PhD student in History of Science and Clinical Psychology, Paris Descartes University
Dissertation title: Genesis, evolution, and relevance of the concept of paranoid delusions: An epistemological, cultural, and clinical approach
Under the supervision of Pierre-Henri Castel, Paris-5 Descartes University and the joint supervision of Alain Vanier, Paris-7 Diderot University
The correlative goal of this research will be to gain better understanding of how certain cultural, political, and social factors continue to influence our ways of conceiving and describing mental illness. Accordingly, a field investigation will enable us to question the contemporary ways of describing the category of "delusional revendication" (delusional claims) in France, Germany, and the Anglo-Saxon countries. We plan to meet with experts in the field of psychiatry as well as with members of legal staff (facing what is known as "querulous paranoia", or "vexatious litigants") in order to study the institutional dynamics that model and determine the ways of describing behavior qualified as pathological.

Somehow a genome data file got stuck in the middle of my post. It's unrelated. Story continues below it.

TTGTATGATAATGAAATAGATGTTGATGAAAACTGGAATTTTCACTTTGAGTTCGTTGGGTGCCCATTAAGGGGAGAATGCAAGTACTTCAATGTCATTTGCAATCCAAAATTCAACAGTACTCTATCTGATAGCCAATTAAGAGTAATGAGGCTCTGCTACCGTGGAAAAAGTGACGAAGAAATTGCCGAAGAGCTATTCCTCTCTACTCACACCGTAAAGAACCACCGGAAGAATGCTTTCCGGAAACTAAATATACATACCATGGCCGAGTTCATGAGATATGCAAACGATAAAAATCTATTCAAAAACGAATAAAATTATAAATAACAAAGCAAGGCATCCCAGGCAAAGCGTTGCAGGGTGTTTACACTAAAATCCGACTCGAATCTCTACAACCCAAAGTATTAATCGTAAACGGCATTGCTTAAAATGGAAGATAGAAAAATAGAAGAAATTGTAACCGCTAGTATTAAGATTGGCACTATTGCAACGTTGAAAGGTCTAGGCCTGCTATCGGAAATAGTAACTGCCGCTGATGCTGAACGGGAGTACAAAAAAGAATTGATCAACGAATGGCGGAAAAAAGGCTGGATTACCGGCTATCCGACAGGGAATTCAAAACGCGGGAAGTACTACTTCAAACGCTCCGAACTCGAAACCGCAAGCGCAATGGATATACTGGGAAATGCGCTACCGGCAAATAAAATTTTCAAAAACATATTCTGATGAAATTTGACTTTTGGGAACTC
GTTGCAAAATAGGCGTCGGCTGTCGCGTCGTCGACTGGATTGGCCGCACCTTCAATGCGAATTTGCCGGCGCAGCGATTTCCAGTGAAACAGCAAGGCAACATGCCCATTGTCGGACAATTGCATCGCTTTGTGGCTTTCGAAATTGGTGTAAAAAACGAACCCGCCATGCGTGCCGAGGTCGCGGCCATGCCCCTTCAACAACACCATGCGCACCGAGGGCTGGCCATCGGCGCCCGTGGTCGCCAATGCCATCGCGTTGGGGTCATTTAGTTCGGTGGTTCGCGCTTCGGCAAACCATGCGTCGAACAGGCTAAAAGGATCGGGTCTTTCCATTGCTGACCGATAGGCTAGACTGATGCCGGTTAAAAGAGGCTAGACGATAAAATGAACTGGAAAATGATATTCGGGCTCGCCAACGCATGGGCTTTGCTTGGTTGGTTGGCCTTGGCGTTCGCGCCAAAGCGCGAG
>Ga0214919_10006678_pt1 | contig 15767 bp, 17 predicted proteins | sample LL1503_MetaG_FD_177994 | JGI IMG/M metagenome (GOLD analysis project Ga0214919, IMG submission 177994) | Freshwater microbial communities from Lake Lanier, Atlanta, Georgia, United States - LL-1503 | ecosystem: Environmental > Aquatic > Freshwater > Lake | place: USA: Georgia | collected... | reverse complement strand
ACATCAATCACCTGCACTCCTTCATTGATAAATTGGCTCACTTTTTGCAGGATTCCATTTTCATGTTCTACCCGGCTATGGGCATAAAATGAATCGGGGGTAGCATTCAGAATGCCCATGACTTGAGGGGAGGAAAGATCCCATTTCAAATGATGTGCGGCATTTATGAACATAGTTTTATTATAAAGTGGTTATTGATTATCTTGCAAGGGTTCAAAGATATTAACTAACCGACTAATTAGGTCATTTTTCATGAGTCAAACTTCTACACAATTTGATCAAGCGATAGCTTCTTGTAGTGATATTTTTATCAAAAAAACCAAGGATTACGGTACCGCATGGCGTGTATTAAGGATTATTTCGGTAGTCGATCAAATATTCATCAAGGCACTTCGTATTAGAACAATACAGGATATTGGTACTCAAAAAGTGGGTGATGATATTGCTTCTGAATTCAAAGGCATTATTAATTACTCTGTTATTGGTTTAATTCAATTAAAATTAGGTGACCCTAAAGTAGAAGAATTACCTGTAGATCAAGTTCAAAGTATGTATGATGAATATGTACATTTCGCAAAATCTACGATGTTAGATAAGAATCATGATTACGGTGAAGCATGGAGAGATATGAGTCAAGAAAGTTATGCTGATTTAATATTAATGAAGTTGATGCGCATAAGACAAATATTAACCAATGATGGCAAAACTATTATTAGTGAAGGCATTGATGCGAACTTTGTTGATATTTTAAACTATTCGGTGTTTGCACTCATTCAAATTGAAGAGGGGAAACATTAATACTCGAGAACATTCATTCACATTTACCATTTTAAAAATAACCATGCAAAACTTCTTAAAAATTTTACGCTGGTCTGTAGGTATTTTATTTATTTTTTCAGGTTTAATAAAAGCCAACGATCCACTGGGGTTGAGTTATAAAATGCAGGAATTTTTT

Our research, which also falls under clinical psychology, will make it possible to give it a practical grounding in medical-social institutions, medical-psychological institutions, and psychiatric institutions. We will thus ultimately be brought to reopen the following questions: Can paranoid delusions be regarded as autonomous entities (distinct from schizophrenic and dissociative disorders)? If so, what is the exact nature of the mechanisms by which they can be singled out? And how does the influence of institutions, psychiatric and legal, determine the way they are presented?
Keywords: Paranoid Delusions, Epistemology, History of Psychiatry, Clinical Psychology, Sociology of Psychiatry